Summer Reading Suggestions – The New York Times

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Yong, who has become well known as the Pulitzer Prize-winning writer for The Atlantic, helping to make sense of the pandemic, here turns his attention to sensory experiences throughout the animal kingdom. All creatures, from ticks to elephants, perceive the world in different ways. Yong does his best to put readers inside these bubbles of perception.

Random House, June 21

Picking up where Gurnah’s 1994 novel “Paradise” left off, on the eve of the Great War in German East Africa, “Afterlives” is another multi-generational saga focusing on the characters of a modern-day Tanzania under imperialism. European.

Riverhead, August 23

Pasulka, a journalist, has spent a decade tracking drag culture in Brooklyn, which she says contains “both the most experimental corners of the drag world and the most professional”, and is “messier, in free-wheeling and avant-garde” that the way the art forms appears in its increasingly mainstream appearances on television and elsewhere.

Simon & Schuster, June 7

These 12 related stories are set in an indigenous community in Maine, where Talty grew up as a citizen of the Penobscot Indian Nation. His debut collection, full of surprising drama, offers a fresh take on the precarious lives of marginalized people in the 21st century.

Tin House, July 5

The English novelist Pym (“Excellent Women”, “Quartet in Autumn”) went into fashion during her lifetime and since. Byrne’s biography comes at a time of renewed interest. Rhys is best known for “Wide Sargasso Sea,” her feminist prequel to “Jane Eyre.” Seymour captures his childhood on the Caribbean island of Dominica and the rest of his often turbulent and difficult life.

“The Adventures of Miss Barbara Pym” (William Collins, June 7)
“I Used to Live Here Once: The Haunted Life of Jean Rhys” (Norton, June 28)

This chameleon of a book was inspired by the writer’s discovery of recorded interviews between poet Frank O’Hara and his father, art critic Peter Schjeldahl. Calhoun’s father idolized the poet and had hoped to complete a biography; this book chronicles Calhoun’s attempt to finish it herself. Even if you don’t know O’Hara’s poetry (perhaps start with “Having a Coke With You”), there’s a lot to enjoy in this memoir.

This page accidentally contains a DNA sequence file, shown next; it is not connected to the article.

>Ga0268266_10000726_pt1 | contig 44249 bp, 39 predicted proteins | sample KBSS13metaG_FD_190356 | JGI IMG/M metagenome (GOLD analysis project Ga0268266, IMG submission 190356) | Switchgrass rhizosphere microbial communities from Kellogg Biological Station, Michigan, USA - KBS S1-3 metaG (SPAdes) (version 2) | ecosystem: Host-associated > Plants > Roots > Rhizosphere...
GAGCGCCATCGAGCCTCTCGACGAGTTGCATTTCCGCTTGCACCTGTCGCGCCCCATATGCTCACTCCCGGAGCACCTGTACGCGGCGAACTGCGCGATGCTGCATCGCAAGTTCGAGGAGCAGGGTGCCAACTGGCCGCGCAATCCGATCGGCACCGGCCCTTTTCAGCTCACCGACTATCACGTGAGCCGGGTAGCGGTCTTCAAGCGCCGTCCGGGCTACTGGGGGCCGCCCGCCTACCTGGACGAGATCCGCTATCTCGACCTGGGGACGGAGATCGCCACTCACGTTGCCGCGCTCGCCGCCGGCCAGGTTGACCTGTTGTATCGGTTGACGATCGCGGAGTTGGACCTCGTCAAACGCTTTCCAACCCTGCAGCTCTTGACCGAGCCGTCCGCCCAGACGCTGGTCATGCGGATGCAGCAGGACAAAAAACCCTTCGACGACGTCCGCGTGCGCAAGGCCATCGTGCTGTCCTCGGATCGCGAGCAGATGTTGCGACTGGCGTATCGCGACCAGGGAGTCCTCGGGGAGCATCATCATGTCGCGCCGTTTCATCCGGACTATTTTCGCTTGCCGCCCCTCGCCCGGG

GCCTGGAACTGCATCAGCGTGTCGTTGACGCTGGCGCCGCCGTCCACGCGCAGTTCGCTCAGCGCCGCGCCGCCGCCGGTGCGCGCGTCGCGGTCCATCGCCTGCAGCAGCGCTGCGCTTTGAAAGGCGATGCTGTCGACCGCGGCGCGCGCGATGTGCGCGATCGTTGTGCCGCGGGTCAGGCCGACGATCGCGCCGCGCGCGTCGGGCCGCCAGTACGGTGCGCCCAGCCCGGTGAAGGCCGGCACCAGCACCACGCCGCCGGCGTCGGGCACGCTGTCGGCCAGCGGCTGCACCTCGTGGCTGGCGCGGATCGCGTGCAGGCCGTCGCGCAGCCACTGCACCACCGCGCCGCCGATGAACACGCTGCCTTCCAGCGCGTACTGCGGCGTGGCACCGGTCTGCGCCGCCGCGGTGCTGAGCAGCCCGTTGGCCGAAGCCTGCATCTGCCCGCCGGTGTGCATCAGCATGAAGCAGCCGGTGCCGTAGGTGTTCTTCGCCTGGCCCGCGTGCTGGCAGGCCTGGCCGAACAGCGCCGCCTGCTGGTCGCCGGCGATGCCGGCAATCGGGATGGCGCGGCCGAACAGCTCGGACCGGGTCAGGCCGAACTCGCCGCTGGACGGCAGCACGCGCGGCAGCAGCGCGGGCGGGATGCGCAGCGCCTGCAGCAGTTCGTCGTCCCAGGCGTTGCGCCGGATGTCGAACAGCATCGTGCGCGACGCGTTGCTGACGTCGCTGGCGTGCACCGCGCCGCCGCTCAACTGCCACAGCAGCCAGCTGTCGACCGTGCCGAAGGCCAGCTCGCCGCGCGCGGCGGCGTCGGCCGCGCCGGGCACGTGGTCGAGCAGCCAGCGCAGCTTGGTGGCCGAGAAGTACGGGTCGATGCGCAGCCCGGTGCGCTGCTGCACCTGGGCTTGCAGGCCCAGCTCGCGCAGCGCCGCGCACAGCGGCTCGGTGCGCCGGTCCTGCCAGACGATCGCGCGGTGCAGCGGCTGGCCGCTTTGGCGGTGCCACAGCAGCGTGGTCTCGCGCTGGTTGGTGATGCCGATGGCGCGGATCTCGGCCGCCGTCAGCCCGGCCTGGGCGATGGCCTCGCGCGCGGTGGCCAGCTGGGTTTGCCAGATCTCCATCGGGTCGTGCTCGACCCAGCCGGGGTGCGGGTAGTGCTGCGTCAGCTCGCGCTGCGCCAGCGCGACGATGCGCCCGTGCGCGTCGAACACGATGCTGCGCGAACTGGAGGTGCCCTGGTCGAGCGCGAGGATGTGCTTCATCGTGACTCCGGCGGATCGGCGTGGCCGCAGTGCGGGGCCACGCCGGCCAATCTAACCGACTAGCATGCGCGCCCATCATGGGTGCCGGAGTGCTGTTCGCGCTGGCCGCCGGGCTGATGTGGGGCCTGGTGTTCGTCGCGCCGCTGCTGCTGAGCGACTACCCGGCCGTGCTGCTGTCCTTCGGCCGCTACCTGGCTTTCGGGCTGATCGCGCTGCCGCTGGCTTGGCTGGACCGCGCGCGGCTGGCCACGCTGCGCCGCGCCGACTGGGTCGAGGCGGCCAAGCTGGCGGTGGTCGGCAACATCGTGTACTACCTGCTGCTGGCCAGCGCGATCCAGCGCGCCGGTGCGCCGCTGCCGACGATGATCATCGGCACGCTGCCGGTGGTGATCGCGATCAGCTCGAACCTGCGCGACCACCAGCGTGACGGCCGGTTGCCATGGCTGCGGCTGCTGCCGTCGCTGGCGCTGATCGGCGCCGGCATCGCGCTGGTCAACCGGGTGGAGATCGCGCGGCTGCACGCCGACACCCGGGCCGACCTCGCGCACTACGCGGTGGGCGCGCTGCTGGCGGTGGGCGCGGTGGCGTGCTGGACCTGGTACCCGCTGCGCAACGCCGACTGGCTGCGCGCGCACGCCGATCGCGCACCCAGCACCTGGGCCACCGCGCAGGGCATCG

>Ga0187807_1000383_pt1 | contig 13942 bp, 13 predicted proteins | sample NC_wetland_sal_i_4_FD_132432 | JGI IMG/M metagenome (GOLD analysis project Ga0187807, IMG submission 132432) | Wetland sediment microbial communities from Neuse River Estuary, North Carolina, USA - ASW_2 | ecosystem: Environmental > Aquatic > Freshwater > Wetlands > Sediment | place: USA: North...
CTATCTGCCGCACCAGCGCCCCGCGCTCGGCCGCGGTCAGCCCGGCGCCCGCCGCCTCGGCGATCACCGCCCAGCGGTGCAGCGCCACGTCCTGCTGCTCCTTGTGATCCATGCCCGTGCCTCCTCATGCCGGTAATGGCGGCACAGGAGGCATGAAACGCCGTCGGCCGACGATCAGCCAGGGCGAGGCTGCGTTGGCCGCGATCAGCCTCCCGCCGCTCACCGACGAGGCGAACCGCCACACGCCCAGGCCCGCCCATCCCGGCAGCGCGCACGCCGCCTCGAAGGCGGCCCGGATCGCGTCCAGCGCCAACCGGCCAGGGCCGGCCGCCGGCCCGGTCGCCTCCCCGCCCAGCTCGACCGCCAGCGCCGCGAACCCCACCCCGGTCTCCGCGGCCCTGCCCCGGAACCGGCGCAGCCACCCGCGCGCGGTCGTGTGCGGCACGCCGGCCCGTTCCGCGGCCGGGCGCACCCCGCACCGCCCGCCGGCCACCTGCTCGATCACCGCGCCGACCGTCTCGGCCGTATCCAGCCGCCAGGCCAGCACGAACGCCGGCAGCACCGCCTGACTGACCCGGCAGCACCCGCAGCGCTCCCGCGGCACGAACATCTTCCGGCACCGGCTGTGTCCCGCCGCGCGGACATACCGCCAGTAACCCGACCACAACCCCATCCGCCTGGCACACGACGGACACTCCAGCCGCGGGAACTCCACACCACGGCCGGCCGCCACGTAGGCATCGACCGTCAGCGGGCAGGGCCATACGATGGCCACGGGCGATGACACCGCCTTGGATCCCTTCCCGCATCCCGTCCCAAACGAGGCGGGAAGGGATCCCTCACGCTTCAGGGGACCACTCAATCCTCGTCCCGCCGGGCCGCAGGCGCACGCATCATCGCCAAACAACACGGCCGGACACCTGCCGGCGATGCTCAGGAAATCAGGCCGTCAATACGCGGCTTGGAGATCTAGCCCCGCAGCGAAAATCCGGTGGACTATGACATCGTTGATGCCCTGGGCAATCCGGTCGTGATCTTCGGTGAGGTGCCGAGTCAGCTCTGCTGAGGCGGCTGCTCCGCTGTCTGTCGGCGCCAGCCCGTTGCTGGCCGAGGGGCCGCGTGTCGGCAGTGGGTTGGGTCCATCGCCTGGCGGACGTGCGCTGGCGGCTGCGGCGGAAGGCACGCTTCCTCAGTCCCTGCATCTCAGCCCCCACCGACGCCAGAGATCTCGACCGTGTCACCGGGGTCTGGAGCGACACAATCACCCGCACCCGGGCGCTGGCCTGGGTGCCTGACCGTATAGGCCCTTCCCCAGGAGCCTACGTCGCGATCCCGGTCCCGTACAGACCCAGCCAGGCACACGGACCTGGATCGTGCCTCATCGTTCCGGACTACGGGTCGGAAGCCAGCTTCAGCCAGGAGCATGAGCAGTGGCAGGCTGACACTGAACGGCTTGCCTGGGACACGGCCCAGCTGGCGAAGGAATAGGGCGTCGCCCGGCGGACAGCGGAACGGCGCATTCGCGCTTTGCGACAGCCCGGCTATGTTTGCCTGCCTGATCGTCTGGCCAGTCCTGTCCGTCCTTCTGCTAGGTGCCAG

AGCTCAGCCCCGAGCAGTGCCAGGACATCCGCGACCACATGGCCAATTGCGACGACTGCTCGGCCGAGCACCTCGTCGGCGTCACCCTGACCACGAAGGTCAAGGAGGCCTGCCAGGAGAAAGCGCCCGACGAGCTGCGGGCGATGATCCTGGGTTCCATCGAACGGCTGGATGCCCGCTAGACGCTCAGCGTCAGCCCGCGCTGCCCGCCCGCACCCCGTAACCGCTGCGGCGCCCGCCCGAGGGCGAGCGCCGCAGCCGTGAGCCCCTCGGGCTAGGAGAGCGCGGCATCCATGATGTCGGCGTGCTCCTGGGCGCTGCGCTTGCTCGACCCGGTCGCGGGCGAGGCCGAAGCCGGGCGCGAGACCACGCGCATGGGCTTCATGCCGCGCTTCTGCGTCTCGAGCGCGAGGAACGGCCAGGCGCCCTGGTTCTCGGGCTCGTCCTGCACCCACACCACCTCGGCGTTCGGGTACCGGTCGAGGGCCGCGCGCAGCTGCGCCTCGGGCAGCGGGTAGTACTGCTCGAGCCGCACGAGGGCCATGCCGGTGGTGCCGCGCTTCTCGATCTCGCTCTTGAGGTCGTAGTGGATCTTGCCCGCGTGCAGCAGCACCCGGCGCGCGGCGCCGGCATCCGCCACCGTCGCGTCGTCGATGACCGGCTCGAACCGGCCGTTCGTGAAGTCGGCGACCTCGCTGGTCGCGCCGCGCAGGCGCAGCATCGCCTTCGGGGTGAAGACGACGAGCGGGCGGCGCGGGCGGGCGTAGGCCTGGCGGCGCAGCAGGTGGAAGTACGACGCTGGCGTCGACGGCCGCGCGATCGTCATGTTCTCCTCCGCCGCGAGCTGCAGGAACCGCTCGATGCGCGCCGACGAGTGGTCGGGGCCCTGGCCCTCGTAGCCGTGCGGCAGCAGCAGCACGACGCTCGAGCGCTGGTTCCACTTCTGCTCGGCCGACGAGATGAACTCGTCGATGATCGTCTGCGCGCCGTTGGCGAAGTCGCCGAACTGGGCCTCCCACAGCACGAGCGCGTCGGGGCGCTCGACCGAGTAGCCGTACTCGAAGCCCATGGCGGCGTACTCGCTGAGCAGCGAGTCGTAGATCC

Grove, June 14

Stodola’s sobering survey of the resort economy spans from Thailand to Senegal’s Cap d’Antibes, examining why these manufactured environments have become ideal for vacationing and how climate change threatens them all. .

Eco, June 28

Kiki made a name for herself at home college for giving romantic advice to classmates, helping members of the school’s Afro-Caribbean society avoid heartache. But her judgment is questioned after she kisses a man she calls inappropriate; to save face, she and the man fabricate a fake relationship that becomes very real.

William Morrow, July 5

This beginning sends readers to the Canary Islands in the early 2000s. The narrator is a 10-year-old girl who idolizes her best friend, Isora, who is brash and fearless. Over the summer, their relationship twists and refracts as each girl takes flight. Read this coming-of-age story for its unforgiving language and strong sense of place.

Astra House, August 2

No stranger to eccentric obsessions in his acclaimed movies, like “Fitzcarraldo” and “Grizzly Man,” Herzog was inspired to write his first novel about Hiroo Onoda, a Japanese soldier who spent nearly 30 years after the end of World War II. defending a small island in the Philippines, not wanting to believe that the war was over. Herzog developed a friendship with Onoda before the ex-soldier’s death in 2014.

Penguin Press, June 14

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